Not Our Issue October 15, 2010Posted by Dan R. Dick in Christian witness, Core Values, The United Methodist Church, Vision.
Tags: Christian Community, Multiculturalism, The United Methodist Church, Values, Vision
I am attending the North Central Jurisdiction CORR (Commission on Religion and Race) learning event this weekend in Milwaukee. As I gather in this place with these people I notice three things about myself. First, I can breathe. I don’t feel at all constrained or worried about what others might think. The people assembled here are deeply committed Christians from every walk of life (though, just by being here, we are among the more privileged in our society) and from a wide variety of racial, ethnic, and cultural backgrounds. This feels like home — or more appropriately, like true community in Christ – where all are welcome and all are honored. Second, I feel hope. There are more younger people here than at most church gatherings, and the spirit and energy is positive. This is a glimpse of what our church is at its very best. Third, I feel honest. No one here is pretending that we don’t have racial, gender, age, sexuality, and faith prejudice issues. This is one of the few groups that isn’t drowning in denial. And yet, this gathering also shines revealing and embarrassing light on how far our larger church is from the kingdom of God. It is one thing to note who is here. It is another to note who is not.
When I attended the Strengthening the Black Church conference earlier this year I received the same nonplussed response I got when I told people I would be attending the Religion and Race conference: “why are you going? You’re white.” My response: “what has that got to do with anything?” Their response: “but race isn’t our issue.” Whose issue is it? The common perception to this day is that, while we claim to be a diverse and multicultural church, many well-meaning (but terribly misguided) people think that African-Americans should go to Black Church events, and that Hispanic and Latino people should go to Hispanic and Latino events, and that Asian people should go to Asian events, and Native/American Indians should attend Native/American Indian events, and that young people should go to young people’s events and that only women should attend United Methodist Women Schools of Christian Mission, and on and on. Beyond that:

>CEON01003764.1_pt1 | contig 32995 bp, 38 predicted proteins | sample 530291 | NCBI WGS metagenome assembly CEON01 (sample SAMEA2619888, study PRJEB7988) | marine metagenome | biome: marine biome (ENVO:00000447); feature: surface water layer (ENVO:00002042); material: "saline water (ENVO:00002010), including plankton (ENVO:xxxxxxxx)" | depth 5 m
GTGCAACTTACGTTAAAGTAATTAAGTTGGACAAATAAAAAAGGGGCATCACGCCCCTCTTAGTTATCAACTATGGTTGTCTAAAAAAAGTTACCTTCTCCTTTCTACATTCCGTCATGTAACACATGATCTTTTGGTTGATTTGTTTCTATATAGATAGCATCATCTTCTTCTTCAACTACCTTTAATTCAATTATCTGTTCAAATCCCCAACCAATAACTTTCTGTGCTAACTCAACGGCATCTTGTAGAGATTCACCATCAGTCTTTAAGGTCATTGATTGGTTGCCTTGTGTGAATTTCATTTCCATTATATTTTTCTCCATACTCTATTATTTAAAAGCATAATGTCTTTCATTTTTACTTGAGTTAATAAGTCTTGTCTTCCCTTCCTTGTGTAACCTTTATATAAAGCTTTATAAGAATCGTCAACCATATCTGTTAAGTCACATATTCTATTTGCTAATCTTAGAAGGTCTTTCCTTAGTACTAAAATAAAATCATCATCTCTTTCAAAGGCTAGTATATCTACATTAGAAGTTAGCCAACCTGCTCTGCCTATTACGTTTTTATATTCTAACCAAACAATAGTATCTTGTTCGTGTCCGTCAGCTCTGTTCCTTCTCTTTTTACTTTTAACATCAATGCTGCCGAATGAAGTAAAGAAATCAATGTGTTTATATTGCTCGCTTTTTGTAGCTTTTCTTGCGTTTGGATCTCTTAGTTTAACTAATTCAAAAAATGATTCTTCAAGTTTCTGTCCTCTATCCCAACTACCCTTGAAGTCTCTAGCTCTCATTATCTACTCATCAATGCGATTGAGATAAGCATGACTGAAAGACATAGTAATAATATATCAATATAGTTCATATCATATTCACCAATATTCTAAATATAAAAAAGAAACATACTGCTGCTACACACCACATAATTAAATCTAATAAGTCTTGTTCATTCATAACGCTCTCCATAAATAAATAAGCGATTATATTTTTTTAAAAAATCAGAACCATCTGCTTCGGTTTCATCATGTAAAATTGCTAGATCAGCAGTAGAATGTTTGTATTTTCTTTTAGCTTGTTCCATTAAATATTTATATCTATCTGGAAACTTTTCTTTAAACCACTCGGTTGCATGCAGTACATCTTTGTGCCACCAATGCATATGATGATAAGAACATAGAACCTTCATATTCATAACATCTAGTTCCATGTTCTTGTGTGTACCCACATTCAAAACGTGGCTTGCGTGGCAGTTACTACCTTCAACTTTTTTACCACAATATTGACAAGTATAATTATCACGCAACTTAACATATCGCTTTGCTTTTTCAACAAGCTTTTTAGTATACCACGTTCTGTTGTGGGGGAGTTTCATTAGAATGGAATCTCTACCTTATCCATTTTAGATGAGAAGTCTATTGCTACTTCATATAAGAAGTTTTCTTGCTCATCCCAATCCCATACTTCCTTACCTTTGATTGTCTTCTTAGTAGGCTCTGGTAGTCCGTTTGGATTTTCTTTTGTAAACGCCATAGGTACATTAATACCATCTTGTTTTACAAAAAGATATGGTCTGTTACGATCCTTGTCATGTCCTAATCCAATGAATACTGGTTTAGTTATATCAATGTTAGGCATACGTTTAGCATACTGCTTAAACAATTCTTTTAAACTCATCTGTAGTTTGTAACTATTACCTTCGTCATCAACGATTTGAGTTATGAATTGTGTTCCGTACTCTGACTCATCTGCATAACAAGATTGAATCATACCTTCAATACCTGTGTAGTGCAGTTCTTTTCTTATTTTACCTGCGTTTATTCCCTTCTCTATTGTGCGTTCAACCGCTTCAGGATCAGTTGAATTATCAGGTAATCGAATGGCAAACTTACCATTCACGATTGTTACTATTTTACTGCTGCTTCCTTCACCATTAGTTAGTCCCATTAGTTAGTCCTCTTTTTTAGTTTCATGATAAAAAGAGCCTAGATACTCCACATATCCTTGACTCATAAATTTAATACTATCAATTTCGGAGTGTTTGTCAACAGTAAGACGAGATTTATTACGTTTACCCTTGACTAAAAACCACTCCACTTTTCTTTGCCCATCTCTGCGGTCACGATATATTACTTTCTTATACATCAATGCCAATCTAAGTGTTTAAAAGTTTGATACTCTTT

- poor and marginalized? (not our issue)
- homeless? (not our issue)
- hungry? (not our issue)
- gang violence? (not our issue)
- natural disasters? (we respond a few weeks, then — not our issue)
- AIDS? (not our issue)
- drug abuse? (not our issue)
- domestic abuse? (not our issue)
- malaria? (we’ll buy a net)
- education? (not out issue)
- social justice? (not our — or Glenn Beck’s — issue)
- Islamaphobia? (not our issue)
- ecumenism? (not our issue)
- global warming/environmental concerns? (not our issue)
- sexual misconduct? (not our issue — but tell us about it anyway)
Etc., etc., etc., ad infinitum. There is so much NOI (not our issue) in our church today that we really have no right to call ourselves “united” Methodists. We don’t take responsibility for one another. We have no true vision of unity. We are barely tolerant of others, let alone accepting or embracing. I have been told that events such as this one are irrelevant and wasteful because we have conquered racism in The United Methodist Church. This is apparently news to everyone but upper middle- and middle-class white people, but has become the great urban legend of our denomination. We are a far, far cry from an “open-minded, open-hearted, open-doored” inclusiveness and acceptance. We practice a selective tokenism and preen with pride, but there are a whole lot more walls, fences and barriers than bridges, gateways, and portals in our racially and ethnically diverse UMC.
So what are we doing about it? Small gatherings of deeply committed men and women come together to celebrate who we are and who we could be, and we strategize ways to get the word out. We share our passions and hopes, and we are amazed and impressed by the quality of leadership and intelligence of the people who assemble. And all the time we hold in the back of our minds the multitudes of our brothers and sisters who sit at home, content because this is “not our issue.”
When one suffers, we all suffer. Until these issues become “our” issues, we are in sad shape. Now, I am not saying that every individual has to be involved in every issue, but to deny that any issue that is important to God is not our issue is problematic. The eye can not say to the ear (the privileged white cannot say to the ethnic minority…) we have no use of you. We are not a single body with many parts, but an amalgam of dismembered body parts unrelated and disconnected and not much interested in the health and well-being of any other part. We are much too focused on “our own issues” — dividing ourselves into enclaves of “us” disconnected from “them.” We look at fifty ministries of the General Board of Global Ministries and don’t like two, so we yowl that we shouldn’t have to support them with our apportionments. We celebrate 175 ministries in our own annual conference, but disagree with one decision made by “them” and threaten to withhold our support until we get our way. We protect our turf and fight for our own territory, seeing other ministries as competition rather than collaborative efforts aimed at fulfilling a larger objective. We define ourselves in very narrow ways, disinterested in anything that is not our issue.
Heaven help us. Until we realize that we stand or fall together, we will never break the inertia that currently defines us. No campaign, no marketing ploy, no branding effort, no call to action is going to make any difference — it won’t change the world — until we conspire to change ourselves. This is OUR issue — to find a meaningful way to put “united” on the front burner of United Methodism.